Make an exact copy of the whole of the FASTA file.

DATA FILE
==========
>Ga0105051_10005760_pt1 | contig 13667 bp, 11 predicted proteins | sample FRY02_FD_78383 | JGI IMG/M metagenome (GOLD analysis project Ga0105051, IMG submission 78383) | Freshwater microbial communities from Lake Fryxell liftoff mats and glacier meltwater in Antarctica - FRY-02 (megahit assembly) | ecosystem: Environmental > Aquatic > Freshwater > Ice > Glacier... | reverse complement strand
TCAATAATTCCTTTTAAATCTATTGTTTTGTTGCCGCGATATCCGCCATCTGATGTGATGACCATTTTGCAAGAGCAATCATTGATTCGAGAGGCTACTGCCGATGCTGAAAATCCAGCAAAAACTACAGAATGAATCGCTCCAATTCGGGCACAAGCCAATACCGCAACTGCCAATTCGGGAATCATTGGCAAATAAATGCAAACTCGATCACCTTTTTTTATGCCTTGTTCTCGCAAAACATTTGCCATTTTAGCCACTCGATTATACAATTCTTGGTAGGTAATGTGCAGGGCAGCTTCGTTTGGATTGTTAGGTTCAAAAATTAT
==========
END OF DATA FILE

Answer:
>Ga0105051_10005760_pt1 | contig 13667 bp, 11 predicted proteins | sample FRY02_FD_78383 | JGI IMG/M metagenome (GOLD analysis project Ga0105051, IMG submission 78383) | Freshwater microbial communities from Lake Fryxell liftoff mats and glacier meltwater in Antarctica - FRY-02 (megahit assembly) | ecosystem: Environmental > Aquatic > Freshwater > Ice > Glacier... | reverse complement strand
TCAATAATTCCTTTTAAATCTATTGTTTTGTTGCCGCGATATCCGCCATCTGATGTGATGACCATTTTGCAAGAGCAATCATTGATTCGAGAGGCTACTGCCGATGCTGAAAATCCAGCAAAAACTACAGAATGAATCGCTCCAATTCGGGCACAAGCCAATACCGCAACTGCCAATTCGGGAATCATTGGCAAATAAATGCAAACTCGATCACCTTTTTTTATGCCTTGTTCTCGCAAAACATTTGCCATTTTAGCCACTCGATTATACAATTCTTGGTAGGTAATGTGCAGGGCAGCTTCGTTTGGATTGTTAGGTTCAAAAATTAT